LOS GLACIARES NATIONAL PARK, Argentina (Reuters) - Climate change appears to be helping Argentina’s mighty Perito Moreno glacier, which is thriving in defiance of the global warming that is shrinking its peers.
While most of the world’s glaciers are melting away because of warmer temperatures, scientists say the Perito Moreno ice field, known as “The White Giant”, is gaining as much as 3 meters (10 feet) a day in some parts, pushed forward by heavy snowfalls in the Patagonia region.
“Glaciers don’t respond solely to temperature changes,” said Martin Stuefer, a Patagonian expert from the University of Alaska Fairbanks.
He said the area’s heavy precipitation has apparently increased along with the world’s recent climatic shifts, combining with strong, cold Patagonian winds to reinforce the glacier.
“Climate change is not the same everywhere,” Stuefer said by telephone from Alaska.
The creaking Perito Moreno is one of the largest glaciers in South America and by far the most famous because it is so accessible to tourists despite its location about 3,000 km (1,900 miles) southwest of Buenos Aires.
Visitors crowd onto boats and viewing platforms to see the 30 km-long (18 mile-long) glacier noisily hurl huge blocks of blue-tinged ice into Lake Argentino.
Scientists say nearly 90 percent of the glaciers in Antarctica and Patagonia -- at the southern tip of South America -- are melting quickly. The same is happening in the Arctic, the Andes, the Alps, the Himalayas and elsewhere in response to climate change linked to human activity.
The average melting rate of the world’s mountain glaciers has doubled since the year 2000, the U.N. Environment Programme and the World Glacier Monitoring Service said in a recent report.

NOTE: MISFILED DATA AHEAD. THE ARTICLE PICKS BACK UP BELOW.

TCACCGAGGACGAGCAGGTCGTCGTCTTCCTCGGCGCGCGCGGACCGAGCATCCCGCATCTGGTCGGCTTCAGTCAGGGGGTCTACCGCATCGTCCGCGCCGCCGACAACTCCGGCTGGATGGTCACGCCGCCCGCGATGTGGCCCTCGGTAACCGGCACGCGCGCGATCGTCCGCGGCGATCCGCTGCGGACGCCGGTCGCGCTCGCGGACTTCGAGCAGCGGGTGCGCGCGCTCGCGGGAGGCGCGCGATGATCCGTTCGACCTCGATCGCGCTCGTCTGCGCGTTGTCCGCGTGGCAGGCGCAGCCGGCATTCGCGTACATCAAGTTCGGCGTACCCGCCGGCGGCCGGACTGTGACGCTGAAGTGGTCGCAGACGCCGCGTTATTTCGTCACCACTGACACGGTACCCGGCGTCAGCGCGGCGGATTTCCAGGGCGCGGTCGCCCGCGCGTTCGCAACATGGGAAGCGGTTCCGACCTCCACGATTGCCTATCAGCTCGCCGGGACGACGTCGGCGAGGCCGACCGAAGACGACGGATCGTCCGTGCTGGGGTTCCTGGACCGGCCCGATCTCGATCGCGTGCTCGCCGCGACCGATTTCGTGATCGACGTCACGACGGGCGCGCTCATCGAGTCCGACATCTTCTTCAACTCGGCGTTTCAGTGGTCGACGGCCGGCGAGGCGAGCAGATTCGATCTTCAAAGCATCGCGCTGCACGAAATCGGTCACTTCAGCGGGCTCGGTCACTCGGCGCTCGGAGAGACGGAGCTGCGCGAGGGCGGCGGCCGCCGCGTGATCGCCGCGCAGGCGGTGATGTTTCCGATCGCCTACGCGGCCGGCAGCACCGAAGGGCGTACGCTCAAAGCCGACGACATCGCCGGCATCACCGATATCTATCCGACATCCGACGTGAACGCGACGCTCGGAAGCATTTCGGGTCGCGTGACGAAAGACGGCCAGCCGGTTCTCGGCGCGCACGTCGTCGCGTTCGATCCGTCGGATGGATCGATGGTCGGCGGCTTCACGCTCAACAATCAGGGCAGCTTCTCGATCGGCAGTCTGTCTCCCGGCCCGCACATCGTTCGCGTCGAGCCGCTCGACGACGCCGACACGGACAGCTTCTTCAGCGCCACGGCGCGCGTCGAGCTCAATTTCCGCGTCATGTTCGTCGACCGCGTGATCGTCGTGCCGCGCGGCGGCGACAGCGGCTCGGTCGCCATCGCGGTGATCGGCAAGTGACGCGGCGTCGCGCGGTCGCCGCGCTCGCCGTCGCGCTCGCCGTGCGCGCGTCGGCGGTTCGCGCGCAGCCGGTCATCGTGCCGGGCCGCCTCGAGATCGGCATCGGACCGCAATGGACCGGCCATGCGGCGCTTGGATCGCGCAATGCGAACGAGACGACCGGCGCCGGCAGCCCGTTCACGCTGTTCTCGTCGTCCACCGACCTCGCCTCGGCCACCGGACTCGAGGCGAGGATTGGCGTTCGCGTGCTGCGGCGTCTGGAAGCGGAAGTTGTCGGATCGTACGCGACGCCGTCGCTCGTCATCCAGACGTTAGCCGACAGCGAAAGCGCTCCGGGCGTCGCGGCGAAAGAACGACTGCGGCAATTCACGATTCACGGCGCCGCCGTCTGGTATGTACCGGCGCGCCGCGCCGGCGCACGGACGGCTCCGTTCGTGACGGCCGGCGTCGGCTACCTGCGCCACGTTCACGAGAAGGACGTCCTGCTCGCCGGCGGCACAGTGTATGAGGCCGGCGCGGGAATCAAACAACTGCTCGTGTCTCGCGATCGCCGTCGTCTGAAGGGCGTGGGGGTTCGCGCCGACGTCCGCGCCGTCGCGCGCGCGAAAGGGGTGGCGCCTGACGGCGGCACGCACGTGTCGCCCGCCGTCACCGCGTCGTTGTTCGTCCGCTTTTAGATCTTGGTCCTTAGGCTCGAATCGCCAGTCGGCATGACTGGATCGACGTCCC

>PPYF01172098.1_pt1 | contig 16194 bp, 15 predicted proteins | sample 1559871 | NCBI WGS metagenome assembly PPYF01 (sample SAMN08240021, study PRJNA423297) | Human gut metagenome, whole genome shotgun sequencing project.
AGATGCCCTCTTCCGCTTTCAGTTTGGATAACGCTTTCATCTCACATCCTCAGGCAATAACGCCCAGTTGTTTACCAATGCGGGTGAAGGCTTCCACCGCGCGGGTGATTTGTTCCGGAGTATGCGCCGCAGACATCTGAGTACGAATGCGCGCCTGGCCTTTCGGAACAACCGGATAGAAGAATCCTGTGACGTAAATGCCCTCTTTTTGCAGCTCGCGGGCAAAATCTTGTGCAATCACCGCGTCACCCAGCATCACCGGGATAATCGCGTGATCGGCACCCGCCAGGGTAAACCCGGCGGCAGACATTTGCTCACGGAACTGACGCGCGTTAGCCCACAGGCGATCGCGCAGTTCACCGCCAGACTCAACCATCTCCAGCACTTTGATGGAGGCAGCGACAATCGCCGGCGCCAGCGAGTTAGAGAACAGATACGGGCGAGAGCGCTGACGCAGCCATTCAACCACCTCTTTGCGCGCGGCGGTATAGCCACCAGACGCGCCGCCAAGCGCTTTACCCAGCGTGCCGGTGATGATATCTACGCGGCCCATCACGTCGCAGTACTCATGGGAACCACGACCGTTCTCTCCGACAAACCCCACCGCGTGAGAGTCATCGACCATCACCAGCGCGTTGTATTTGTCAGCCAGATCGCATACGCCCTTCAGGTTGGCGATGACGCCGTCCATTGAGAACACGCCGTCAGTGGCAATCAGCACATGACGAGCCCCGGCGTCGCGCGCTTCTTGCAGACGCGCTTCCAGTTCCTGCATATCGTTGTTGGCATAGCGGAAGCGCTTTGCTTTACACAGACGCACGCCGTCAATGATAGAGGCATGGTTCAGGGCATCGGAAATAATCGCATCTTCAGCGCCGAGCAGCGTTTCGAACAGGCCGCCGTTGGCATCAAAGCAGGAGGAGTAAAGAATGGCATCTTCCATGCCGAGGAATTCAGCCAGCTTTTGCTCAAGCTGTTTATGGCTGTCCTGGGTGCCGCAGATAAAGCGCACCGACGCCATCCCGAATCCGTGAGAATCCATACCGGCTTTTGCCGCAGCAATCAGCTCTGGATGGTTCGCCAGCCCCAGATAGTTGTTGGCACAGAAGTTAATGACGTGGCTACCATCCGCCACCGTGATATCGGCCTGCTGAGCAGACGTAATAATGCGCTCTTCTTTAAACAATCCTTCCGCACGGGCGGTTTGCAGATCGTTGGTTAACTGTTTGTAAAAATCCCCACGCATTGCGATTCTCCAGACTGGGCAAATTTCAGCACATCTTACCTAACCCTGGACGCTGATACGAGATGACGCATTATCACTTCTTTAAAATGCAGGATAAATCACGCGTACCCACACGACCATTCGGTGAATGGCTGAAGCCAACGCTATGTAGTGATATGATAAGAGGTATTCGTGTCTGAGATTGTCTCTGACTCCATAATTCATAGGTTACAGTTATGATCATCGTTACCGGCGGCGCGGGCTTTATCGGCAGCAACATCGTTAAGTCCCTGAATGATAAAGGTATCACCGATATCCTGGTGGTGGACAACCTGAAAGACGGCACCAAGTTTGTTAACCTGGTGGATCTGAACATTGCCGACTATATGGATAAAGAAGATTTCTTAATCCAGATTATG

Melting glaciers threaten to cause rising sea levels and dry up steady sources of fresh water that people now depend on for farming, drinking and even hydropower.
But glaciers are also affected by other factors such as snowfalls, winds, altitude and shade, and the Perito Moreno is among the few resisting the broad trend.
“A small percentage seems to be doing strange things,” David Vaughan, a British Antarctic Survey glaciologist and member of the United Nations climate panel, said by telephone from a field mission in Antarctica. “The odd 13 percent are either stable or advancing a little.”
There are limits to the Perito Moreno’s aggressive advance, however. It periodically reaches as far forward as it can toward the Magallanes Peninsula and then sheds a large section of its front in a spectacular phenomena known as “la ruptura,” or the rupture.
More than 190 governments have agreed to work out by the end of 2009 a new U.N. treaty to rein in fossil fuel emissions and slow global warming, fearing that rising seas could swamp low-lying islands or flood coastal cities from Amsterdam to Sydney.
Editing by Fiona Ortiz and Kieran Murray